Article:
Ritually bathing another does not come up very often, but I have seen it associated with initiation into a religious mystery, and as a symbol of being cleansed after birth or rebirth. So the dead are ritually bathed, as they are being reborn in an afterlife. Babies are ritually bathed by others after birth, and during a ritual which introduces them to the Gods (different from baptism in that there is no commitment on the part of the child).

I hope that answers your question!


Pagan Sexuality

November 22, 2009 1 comment

Dear Witchful Thinking,

I was at a Pagan festival last spring and met a lot of people. Both men and women told me I was very pretty and asked if I would like to come to their tent. While everyone was very friendly, some were more persistent than others in getting to know me–even after I told them I had a boyfriend. That usually shuts people up, but why didn’t they leave me alone after I told them about my relationship?


Hotly Pursued

Dear Hotly,

Let’s talk about Pagan sexuality. I’ll give you a broad background of knowledge that I think will explain the answer to your question. First of all, Paganism and Wicca are fertility religions and have an avowed interest in nature, which is not known for being modest. With fertility comes a high acceptance of sexuality and sensuality (because you can’t have babies without sex…unless it’s parthenogenesis). We see it in our Gods too. I mean, come on, the guys got horns! Have you ever seen a stag during rutting season? Talk about horney! And how many liaisons and  kids did Zeus have?

Pagans accept their natural processes, from menstruation to morning wood. Our essence and life depends on the fecundity of the Earth. Lucky for us, we don’t have original sin, so we can enjoy the gifts of sexuality that the Gods gave us without feeling guilty. But our culture is saturated with that guilt (really, Americans are quite puritanical that way), so many Pagans come into the community feeling released for the first time from the guilt and shame about their bodies and how they enjoy them. Sometimes that liberation is expressed a little too enthusiastically, and otherwise normal people over do it a little–so perhaps your persistent admirers fall in that category. If they have a good community, they can quickly settle within the acceptable norms of the new community. But folks who only see other Pagans occasionally take a bit longer to get the message about the appropriateness of their behavior. And if the community is not very mature as a group, unacceptable behavior may go on longer than is desired and lead to conflict.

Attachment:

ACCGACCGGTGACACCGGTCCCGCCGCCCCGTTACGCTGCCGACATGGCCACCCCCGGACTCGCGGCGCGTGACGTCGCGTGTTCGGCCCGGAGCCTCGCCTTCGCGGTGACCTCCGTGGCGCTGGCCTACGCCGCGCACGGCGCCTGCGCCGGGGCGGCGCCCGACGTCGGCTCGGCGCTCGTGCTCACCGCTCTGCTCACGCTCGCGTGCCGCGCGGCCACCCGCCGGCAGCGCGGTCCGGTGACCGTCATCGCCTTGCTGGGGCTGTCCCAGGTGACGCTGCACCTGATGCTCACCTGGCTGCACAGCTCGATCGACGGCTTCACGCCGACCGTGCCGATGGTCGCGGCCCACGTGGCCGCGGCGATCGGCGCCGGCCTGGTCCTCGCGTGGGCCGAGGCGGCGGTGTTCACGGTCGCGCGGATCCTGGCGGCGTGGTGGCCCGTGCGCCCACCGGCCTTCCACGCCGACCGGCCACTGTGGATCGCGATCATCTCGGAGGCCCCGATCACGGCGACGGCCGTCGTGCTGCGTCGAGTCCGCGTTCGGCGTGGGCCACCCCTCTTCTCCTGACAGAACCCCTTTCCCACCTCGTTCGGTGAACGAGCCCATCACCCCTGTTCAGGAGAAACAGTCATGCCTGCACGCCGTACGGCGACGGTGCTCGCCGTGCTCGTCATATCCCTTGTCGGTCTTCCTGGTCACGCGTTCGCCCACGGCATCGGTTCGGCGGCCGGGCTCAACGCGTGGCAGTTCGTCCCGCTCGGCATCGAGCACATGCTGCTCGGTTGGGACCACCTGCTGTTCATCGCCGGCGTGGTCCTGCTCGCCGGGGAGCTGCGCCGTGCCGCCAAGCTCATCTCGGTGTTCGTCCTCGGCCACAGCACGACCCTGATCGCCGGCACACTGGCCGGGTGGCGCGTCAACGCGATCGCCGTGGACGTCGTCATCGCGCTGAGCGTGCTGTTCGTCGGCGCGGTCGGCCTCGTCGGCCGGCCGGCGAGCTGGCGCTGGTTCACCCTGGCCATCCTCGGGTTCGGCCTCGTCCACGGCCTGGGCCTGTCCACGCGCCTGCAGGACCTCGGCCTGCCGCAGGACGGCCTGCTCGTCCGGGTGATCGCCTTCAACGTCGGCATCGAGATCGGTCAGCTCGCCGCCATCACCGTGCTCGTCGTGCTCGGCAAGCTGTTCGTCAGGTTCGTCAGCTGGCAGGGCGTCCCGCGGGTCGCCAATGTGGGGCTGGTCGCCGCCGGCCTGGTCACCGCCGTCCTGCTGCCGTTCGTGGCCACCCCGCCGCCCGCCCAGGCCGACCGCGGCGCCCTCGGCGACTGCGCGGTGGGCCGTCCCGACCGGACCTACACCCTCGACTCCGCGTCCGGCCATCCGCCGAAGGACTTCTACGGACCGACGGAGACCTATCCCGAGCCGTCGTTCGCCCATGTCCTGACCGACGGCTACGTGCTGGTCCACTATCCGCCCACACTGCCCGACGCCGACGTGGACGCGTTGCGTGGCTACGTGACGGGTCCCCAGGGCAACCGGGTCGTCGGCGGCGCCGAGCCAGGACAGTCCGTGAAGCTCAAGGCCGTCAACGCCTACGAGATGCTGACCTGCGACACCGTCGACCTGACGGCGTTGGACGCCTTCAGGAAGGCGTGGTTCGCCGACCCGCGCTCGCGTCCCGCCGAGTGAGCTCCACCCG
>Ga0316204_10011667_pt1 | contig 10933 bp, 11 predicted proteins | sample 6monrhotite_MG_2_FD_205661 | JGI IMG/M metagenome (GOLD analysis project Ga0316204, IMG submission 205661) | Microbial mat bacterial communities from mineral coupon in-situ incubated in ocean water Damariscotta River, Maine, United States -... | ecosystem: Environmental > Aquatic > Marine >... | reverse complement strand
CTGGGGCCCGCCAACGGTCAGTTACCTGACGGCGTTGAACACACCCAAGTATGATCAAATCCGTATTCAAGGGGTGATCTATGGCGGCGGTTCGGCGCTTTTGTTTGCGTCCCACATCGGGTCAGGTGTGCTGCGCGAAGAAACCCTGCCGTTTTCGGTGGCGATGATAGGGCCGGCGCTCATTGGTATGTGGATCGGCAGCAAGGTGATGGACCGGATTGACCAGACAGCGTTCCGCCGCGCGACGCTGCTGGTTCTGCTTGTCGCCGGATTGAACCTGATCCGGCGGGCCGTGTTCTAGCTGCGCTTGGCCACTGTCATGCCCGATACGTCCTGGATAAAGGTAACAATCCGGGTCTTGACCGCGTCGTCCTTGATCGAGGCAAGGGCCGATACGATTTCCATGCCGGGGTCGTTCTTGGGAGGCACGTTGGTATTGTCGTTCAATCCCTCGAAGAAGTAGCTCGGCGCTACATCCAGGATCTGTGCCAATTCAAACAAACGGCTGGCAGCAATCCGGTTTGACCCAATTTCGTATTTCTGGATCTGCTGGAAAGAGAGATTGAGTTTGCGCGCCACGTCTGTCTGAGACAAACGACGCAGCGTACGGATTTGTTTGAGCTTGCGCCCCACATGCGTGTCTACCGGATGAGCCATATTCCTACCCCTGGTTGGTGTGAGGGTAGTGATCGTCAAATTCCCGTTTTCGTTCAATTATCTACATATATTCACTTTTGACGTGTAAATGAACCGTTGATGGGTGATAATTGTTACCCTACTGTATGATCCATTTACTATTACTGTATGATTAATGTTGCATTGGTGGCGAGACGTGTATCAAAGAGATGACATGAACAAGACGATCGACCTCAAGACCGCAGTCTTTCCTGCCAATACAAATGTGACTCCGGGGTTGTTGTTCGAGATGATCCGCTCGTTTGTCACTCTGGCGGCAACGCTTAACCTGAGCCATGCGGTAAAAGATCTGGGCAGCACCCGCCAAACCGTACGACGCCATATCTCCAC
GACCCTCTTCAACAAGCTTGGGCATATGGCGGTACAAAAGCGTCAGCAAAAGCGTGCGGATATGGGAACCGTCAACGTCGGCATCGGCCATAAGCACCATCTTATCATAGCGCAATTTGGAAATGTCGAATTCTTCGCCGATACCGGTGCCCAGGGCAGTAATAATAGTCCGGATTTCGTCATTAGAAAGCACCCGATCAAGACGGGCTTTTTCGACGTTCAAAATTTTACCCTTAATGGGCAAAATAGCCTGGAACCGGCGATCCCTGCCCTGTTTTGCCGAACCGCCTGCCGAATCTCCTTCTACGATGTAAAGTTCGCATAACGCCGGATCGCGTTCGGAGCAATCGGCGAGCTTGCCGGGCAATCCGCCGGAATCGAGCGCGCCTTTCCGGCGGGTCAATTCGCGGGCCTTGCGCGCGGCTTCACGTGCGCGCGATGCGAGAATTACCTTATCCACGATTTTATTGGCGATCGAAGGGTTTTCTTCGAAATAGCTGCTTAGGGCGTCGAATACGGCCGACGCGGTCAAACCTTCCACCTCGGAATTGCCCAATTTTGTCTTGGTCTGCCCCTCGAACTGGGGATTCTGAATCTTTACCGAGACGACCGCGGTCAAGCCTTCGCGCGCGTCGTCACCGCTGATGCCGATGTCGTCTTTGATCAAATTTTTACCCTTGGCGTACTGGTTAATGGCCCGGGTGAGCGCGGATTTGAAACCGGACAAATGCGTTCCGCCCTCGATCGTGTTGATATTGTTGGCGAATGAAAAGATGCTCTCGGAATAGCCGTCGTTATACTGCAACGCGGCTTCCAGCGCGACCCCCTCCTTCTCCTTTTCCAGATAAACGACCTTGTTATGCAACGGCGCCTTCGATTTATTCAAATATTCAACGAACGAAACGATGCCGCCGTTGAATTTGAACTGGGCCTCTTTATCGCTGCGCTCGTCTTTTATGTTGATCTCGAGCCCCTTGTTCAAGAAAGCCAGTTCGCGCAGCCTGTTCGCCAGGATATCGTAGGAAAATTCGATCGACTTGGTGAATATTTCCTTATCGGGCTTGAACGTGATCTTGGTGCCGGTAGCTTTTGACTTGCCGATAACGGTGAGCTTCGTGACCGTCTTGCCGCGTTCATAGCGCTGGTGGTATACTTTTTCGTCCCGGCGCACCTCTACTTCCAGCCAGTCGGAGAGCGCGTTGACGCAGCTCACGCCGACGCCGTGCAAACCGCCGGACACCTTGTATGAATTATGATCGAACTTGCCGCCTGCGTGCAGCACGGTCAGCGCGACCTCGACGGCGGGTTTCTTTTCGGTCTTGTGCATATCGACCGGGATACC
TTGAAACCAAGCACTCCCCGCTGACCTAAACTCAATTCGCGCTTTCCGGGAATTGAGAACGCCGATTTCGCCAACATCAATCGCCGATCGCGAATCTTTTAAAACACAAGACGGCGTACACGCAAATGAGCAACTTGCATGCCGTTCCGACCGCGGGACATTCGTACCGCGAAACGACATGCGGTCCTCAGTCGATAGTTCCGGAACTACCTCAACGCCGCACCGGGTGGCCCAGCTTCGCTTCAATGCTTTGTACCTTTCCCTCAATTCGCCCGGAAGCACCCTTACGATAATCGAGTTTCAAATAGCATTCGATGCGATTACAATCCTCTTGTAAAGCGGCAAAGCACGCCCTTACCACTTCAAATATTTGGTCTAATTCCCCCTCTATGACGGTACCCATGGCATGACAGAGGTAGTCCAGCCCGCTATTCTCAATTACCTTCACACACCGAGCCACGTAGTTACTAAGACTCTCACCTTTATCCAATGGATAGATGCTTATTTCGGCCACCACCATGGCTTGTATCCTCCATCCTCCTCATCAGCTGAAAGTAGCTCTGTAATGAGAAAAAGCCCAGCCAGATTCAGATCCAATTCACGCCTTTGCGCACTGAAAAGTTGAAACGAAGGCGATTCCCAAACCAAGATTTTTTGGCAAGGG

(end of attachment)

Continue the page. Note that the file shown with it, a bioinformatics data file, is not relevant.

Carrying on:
There tend to be more Pagan women in the communities then active men. Which makes every man seem like a prize. Generally, folks have discovered that same-religion relationships work out better in the long run than multi-faith households, although no religion seems immune to the high divorce rates (almost 70% of marriages end in divorce now). So folks of any sexual preference are keen to choose a mate from the community. Of course, the excitement of sexual attraction is usually where the search begins.